What exactly happens when a molecule breaks apart? A phenomenon like this can be investigated with short laser pulses. But there is a big problem: one has to deal with very different time scales simultaneously. The electrons move so fast that they have to be studied on an attosecond time scale (an attosecond is a billionth of a billionth of a second). The heavier particles in the molecule, on the other hand, hardly move at all within an attosecond. If the distance between them increases and the molecule finally breaks apart, these dynamics can only be observed on a much larger time scale.
A method has now been developed at TU Wien (Vienna) that makes both time scales accessible simultaneously. The method uses an elliptically polarized laser pulse. For such a pulse the direction of the laser electric field rotates, much like the hand of a clock. The duration of the laser pulse is long enough to probe the comparatively slow break-up of the molecule, but the rotation of the electric field - the hand of the clock - is fast enough to serve as a time reference for the ultrafast dynamics of the electrons. Both kinds of motion are closely related. The experiment has now been published in the journal "Physical Review Letters". The TU Wien team collaborated with André Staudte from the National Research Council in Canada.
A hydrogen molecule is fragmented
"In our experiment, we shoot a laser pulse at a hydrogen molecule," says Markus Kitzler-Zeiler from the Institute of Photonics at the TU Wien. The molecule consists of two hydrogen atoms - two protons and two electrons. The electric field of the laser rips off an electron. Within attoseconds the electron leaves the molecule and flies away. As soon as an electron is missing, the bond between the remaining particles of the molecule changes, too. The distance between the two protons increases. If later during the pulse the second electron is also removed by the laser field, the two protons repel each other and the molecule disintegrates completely.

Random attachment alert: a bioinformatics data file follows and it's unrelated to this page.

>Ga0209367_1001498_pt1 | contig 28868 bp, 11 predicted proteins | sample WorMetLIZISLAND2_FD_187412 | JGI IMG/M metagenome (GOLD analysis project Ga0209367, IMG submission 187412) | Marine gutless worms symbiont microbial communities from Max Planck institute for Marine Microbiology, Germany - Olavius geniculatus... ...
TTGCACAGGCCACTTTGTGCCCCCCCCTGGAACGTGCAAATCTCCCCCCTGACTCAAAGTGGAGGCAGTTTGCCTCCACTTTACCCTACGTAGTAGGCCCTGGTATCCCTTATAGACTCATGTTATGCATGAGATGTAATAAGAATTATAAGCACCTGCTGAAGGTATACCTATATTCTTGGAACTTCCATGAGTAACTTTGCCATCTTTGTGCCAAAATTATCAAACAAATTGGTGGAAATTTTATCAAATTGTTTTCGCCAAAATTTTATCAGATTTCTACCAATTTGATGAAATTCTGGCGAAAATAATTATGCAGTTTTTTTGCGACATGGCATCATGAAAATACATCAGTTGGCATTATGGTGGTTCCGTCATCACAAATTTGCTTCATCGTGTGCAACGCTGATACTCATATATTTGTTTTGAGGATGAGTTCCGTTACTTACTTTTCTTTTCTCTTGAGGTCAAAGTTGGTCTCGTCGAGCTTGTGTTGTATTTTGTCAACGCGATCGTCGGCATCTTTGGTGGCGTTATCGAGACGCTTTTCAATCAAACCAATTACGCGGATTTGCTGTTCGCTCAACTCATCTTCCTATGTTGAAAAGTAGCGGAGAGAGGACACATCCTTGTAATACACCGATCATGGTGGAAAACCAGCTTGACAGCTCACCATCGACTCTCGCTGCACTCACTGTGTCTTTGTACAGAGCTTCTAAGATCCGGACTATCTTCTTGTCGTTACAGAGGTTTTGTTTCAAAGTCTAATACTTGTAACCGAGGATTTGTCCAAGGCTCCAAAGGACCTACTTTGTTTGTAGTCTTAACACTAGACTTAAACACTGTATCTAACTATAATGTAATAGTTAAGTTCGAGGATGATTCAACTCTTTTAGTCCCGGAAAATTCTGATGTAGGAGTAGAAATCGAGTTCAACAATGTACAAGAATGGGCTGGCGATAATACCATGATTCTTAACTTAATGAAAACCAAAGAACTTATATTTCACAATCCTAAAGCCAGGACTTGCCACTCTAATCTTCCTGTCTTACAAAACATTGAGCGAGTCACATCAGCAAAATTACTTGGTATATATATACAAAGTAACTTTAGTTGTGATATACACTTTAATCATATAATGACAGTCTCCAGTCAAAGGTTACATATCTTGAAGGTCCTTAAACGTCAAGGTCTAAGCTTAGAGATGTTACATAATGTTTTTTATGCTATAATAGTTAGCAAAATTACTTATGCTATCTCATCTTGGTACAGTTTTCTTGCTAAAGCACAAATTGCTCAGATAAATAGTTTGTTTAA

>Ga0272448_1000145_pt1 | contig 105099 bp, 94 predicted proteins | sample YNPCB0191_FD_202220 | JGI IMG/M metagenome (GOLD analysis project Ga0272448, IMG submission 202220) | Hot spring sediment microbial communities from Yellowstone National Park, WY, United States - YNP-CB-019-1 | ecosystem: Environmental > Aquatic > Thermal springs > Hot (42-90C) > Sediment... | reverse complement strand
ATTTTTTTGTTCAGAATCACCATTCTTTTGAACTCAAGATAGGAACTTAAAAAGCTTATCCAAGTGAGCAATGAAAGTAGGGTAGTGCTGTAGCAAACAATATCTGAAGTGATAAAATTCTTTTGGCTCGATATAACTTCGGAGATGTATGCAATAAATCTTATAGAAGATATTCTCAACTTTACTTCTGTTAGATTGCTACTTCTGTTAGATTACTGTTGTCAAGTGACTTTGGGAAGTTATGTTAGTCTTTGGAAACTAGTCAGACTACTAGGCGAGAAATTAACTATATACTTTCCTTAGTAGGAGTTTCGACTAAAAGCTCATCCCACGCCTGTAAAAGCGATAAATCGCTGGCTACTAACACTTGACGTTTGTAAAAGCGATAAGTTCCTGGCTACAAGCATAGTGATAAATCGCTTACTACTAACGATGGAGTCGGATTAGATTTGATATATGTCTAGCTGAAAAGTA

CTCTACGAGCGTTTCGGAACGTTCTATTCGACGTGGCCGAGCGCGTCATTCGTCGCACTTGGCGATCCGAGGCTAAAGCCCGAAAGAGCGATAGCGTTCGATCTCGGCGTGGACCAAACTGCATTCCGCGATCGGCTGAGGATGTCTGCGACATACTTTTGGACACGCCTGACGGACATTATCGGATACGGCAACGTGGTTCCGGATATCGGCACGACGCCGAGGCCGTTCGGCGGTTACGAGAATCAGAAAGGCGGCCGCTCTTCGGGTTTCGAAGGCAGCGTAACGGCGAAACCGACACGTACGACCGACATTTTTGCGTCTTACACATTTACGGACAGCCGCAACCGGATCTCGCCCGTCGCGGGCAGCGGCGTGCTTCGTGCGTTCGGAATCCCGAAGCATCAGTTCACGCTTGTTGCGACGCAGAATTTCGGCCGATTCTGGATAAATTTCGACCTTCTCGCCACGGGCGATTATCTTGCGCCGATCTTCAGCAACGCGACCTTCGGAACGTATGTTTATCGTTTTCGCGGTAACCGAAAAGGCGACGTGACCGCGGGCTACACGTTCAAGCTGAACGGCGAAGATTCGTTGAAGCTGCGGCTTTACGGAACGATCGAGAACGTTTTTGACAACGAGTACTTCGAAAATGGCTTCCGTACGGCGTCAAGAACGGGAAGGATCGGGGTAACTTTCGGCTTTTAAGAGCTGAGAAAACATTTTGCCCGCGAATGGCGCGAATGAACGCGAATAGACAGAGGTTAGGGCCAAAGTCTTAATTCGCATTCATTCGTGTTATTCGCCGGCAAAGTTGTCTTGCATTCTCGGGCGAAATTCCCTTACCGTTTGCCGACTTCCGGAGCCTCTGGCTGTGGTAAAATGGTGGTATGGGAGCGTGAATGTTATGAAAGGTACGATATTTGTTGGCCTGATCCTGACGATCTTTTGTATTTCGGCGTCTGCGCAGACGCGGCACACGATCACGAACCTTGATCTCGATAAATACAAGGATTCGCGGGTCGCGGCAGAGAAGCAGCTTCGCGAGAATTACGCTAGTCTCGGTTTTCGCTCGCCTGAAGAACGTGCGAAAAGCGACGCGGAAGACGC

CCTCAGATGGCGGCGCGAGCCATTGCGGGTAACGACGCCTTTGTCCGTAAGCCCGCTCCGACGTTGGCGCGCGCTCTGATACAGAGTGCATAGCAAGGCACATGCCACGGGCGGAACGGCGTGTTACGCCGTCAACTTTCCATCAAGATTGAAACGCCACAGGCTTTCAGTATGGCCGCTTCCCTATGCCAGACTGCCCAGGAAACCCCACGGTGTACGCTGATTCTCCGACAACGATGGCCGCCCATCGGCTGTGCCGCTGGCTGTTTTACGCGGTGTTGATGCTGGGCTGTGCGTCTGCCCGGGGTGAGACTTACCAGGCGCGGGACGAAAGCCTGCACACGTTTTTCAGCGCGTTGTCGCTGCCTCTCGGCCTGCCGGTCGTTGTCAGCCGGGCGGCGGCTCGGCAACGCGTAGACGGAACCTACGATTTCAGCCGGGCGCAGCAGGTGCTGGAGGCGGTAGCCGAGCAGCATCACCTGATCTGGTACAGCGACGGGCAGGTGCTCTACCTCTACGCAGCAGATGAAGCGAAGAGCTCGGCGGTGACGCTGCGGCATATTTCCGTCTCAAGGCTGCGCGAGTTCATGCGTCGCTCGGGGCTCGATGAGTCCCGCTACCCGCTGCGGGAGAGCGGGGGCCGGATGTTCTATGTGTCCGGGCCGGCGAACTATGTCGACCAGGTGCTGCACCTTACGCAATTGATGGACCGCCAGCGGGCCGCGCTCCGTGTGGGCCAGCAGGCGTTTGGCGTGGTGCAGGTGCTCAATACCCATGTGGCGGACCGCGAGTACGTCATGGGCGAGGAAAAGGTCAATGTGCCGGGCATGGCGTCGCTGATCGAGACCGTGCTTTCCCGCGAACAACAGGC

As each proton is about two thousand times heavier than an electron, the protons move much more slowly. The motion of the atoms as they are drifting apart is measured in femtoseconds or even picoseconds - thousands or millions of attoseconds. On a human scale this is still unimaginably short, but the difference to the ultrafast dynamics of the electrons is so large that it is very difficult to find a suitable clock that can measure both the rapid motion of the electrons and the slower break-up of the atomic bonds.
Polarization as a quantum clock hand
The solution was to link different timers. The fast timer is the rotation of the light field. "Just as you can add an additional hand to a wristwatch to measure shorter time intervals, we have added a quantum hand to the laser pulse," says André Staudte. Like the clock hand, the direction of the electric field of the elliptically polarized laser light – its polarization vector – rotates, but at an extremely fast speed -once every 2.5 femtoseconds. This continuous change of direction can be used to investigate how the fast motion of the electrons is related to the slow motion of the protons. As the research team was able to show, the slower proton movement can be analyzed by looking at the energy of the protons after the molecule fracture.
"We were able to show how the energy of the protons is related to the rotating motion of the polarization vector," says Markus Kitzler-Zeiler. "The exact time at which the electrons leave the molecule plays an important role: Their motion depends on the direction of the polarization vector at that moment. And the motion of the electrons then determines how the protons move. This connection enables us to distinguish unambiguously different motion patterns of electrons and protons in the molecule during its break-up."
Precision images of the quantum wave
According to the laws of quantum physics, every particle also has wave properties - this also applies to the protons in the molecule. With the new method it is now possible to measure the quantum wave of the protons with remarkable accuracy: "We can measure the quantum wave with a resolution of one picometer, which is one hundredth of the diameter of a hydrogen atom. The time resolution of our method is also very high, in the range of a few attoseconds," says Markus Kitzler-Zeiler. "Therefore, we can take extremely sharp pictures of the proton motion."
"Our experiment shows that the method works: We can use elliptically polarized laser pulses to visualize electronic and nuclear dynamics simultaneously," says Markus Kitzler-Zeiler. "We used a hydrogen molecule because it is a simple molecule, which is very well understood - but now we can also use the method for more complicated molecules. The precision of our method is sufficiently high for investigating specific questions in molecular physics," adds André Staudte.
Additional information: https://physics.aps.org/articles/v12/149, opens an external URL in a new window
Prof. Markus Kitzler-Zeiler
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